This was sent to me and I thought I'd share.
Teaching a Bad Dog New Tricks As heard on NPR's Weekend Edition Sunday, September 16, 2007.
I believe in my dog.
I believe in the way he lives his life, and I try to emulate him. I strive to gain his level of happiness in the simplest of things. Like the way he approaches each meal with endless appreciation and even joy. While I struggle to decide what to eat from full cupboards and lament what I don’t have, he circles the floor, excitedly anticipating the very same meal, in the very same portion, at the very same time every day.
I believe in how he lives in the present. As my day fills with stress, crowded commutes and endless deadlines, I think of Duncan home alone. His day was probably boring, but he’s ready to move right past it once we’re together.
I believe in his egalitarian treatment of everyone despite race, creed or appearance. He never pre-judges. Before I had him, I considered myself “street smart,” avoiding eye contact with people I didn’t know or didn’t think I wanted to know. Running through Chicago neighborhoods with Duncan has changed all that. Now when people smile at us, I smile back, and if Duncan stops to say hello I stop and greet them, too.
I never had a dog before; I got Duncan at the urging of a friend who had probably grown as tired of my bachelor behavior as I had. My long work nights and weekends always ended with a lonely run, a bourbon or two, or a phone call to someone I didn’t really listen to. All I talked about was me and what was wrong with my life. My friends stopped asking me out because I was always either at work or talking about work.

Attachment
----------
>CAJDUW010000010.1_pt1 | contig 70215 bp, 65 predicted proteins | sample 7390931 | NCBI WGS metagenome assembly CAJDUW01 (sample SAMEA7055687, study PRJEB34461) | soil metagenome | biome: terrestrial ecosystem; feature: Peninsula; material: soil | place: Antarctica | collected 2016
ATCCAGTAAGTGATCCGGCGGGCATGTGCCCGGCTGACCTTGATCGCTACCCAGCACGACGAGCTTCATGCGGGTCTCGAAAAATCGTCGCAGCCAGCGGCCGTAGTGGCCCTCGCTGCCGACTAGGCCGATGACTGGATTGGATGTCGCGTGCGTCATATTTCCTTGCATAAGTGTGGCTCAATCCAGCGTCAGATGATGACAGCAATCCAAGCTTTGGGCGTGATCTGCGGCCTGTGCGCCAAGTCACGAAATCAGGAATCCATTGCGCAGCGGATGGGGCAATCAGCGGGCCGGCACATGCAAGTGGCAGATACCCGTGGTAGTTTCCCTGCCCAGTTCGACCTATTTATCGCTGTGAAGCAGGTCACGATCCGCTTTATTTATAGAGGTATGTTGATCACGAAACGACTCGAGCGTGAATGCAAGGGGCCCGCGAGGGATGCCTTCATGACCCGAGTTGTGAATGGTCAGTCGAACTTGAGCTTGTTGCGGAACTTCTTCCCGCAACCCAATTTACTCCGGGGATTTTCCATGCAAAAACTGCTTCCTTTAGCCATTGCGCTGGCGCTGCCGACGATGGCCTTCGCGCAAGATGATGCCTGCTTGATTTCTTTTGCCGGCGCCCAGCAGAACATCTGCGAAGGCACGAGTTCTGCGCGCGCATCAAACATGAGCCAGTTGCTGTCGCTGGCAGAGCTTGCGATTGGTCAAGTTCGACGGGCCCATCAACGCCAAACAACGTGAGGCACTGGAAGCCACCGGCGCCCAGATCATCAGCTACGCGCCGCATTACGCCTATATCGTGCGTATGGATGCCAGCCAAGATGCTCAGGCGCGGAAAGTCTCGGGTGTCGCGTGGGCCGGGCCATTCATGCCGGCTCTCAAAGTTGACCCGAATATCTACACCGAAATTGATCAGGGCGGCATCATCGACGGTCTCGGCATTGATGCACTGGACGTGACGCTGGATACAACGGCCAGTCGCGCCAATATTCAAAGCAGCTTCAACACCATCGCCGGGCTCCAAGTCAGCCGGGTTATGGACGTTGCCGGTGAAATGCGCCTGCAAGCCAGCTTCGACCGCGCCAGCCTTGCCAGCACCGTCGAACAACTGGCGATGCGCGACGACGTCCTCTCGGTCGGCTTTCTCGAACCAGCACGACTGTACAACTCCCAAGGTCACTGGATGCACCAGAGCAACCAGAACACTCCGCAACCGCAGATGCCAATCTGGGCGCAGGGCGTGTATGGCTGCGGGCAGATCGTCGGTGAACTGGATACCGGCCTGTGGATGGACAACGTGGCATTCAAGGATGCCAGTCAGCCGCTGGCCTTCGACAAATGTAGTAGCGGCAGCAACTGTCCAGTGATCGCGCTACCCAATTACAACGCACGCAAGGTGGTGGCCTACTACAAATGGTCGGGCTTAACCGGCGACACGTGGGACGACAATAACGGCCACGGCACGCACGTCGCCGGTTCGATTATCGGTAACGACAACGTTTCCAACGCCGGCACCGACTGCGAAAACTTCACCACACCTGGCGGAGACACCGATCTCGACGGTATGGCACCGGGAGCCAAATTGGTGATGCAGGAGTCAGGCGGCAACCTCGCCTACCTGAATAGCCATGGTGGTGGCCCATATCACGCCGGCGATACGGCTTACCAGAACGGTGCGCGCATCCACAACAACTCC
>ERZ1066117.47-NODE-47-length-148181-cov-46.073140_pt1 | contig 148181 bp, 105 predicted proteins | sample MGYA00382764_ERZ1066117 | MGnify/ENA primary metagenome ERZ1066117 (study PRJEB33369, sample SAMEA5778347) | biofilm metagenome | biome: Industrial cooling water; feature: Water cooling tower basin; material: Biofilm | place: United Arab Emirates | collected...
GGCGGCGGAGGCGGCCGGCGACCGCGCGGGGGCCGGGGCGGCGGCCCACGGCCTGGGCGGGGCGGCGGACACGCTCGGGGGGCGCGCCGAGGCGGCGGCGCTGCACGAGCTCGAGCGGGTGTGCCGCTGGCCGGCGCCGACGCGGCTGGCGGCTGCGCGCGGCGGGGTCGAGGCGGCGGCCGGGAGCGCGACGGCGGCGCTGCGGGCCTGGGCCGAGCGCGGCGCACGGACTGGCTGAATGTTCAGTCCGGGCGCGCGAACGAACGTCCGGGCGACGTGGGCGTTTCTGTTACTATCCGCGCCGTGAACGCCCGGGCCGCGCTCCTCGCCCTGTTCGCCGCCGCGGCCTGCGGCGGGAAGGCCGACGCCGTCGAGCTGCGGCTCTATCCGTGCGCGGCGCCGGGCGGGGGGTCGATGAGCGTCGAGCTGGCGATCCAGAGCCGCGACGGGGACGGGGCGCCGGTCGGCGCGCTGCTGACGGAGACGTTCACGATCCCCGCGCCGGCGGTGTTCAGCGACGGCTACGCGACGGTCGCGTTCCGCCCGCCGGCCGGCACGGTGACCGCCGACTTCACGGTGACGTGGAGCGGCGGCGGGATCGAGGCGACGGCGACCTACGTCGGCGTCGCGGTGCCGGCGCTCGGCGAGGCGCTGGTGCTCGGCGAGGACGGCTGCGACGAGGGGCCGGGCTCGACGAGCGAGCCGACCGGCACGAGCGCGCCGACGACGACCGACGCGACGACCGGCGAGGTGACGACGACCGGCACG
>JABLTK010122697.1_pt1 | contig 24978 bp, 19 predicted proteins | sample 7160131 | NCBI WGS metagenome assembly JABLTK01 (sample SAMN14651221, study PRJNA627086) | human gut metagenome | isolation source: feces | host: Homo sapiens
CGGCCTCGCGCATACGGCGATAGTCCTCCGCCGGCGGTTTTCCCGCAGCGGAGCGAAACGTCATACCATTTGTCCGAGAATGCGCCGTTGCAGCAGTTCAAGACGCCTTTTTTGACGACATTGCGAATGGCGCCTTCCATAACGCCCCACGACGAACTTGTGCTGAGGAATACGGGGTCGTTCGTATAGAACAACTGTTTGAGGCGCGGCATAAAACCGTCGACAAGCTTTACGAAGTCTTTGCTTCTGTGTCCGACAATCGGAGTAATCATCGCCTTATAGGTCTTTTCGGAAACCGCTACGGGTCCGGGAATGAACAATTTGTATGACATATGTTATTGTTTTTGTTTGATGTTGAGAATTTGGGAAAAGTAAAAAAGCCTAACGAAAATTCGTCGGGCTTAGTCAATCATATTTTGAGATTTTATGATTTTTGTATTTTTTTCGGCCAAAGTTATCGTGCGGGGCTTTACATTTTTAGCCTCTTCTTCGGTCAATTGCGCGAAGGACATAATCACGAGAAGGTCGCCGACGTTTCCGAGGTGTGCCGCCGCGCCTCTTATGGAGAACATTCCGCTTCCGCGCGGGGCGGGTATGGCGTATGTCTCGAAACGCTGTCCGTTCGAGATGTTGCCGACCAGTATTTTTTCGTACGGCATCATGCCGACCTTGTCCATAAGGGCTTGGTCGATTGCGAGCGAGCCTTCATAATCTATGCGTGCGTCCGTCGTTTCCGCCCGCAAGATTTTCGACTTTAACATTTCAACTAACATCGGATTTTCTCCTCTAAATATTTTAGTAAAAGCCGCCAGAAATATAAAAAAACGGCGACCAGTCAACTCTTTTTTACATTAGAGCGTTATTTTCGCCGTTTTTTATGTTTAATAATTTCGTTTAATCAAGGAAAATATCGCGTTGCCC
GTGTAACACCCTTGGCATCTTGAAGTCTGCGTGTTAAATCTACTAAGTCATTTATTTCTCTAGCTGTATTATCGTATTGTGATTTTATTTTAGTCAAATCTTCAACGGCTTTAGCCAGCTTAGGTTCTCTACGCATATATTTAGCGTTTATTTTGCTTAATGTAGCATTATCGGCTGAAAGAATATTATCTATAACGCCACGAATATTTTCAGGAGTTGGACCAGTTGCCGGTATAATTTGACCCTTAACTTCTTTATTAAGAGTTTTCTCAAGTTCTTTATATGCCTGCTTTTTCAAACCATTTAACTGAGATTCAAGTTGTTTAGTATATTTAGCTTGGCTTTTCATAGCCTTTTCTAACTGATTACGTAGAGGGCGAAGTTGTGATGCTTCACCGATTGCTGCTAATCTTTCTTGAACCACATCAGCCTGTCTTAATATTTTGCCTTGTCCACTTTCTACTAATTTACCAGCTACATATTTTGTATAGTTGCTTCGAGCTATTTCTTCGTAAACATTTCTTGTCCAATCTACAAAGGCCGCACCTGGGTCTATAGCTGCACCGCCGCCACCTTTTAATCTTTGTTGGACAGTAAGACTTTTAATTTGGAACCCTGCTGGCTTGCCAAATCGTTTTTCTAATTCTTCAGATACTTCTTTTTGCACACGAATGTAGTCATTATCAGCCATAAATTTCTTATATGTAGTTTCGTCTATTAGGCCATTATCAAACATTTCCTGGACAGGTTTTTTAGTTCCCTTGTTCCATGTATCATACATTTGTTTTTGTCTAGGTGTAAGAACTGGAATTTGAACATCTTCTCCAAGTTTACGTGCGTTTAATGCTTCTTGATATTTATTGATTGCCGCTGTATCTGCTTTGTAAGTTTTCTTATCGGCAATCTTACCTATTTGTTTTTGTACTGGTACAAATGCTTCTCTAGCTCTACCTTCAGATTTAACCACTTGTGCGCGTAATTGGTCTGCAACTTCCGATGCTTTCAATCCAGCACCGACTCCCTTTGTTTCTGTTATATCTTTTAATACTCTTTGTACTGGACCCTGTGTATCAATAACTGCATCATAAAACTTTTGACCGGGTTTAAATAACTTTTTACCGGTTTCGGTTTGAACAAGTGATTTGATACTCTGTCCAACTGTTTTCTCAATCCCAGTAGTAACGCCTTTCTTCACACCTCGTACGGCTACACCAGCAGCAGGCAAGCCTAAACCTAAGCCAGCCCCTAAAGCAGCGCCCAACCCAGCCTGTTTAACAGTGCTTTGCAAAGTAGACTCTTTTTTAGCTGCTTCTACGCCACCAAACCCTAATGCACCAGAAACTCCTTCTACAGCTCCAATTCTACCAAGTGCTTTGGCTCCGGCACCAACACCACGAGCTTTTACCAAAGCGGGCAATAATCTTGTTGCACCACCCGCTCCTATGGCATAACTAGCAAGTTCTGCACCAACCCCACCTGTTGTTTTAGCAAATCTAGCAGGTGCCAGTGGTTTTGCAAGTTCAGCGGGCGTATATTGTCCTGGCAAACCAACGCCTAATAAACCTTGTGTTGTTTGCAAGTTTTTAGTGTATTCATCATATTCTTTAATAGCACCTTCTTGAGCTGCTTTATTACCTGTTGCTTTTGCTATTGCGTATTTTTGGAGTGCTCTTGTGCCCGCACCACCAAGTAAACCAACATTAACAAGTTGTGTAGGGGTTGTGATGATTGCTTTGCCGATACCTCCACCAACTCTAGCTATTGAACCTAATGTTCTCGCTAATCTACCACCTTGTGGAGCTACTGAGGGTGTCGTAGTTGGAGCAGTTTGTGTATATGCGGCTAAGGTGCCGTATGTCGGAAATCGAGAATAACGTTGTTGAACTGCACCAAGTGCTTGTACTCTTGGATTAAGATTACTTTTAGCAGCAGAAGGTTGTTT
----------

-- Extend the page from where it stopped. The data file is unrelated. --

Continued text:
I had dates with women who would mistakenly think I was loyal to them but I never returned their calls or thanked them for the cookies they left on my doorstep. I was what some people would call “a dog” – a bad dog. Not one person depended on me, nor I upon them. One Sunday I woke up at noon, and I suddenly noticed how silent my house and my life was. I realized I couldn’t expect any valued relationship until I created one first. So I got Duncan.
All of a sudden, where no one depended on me, he did. It was extreme detox from selfishness: Let me out. Feed me. Clean up after me. Watch me sleep. I found that I actually liked being relied upon. When I realized that I could meet his needs, I also realized he met mine.
I believe in the nobility of Duncan’s loyalty, and his enthusiasm. Every time I come in the door, he’s waiting to greet me with glee.
Now, when my girlfriend comes over, I get up and run to the door to greet her like I learned to do from my dog.
Before he met his chocolate Labrador, Duncan, trial attorney David Buetow was a lifelong bachelor. He now resides with his fiancée and Duncan on Chicago’s north side, where he and Duncan run frequently, and all three spend many evenings together at home.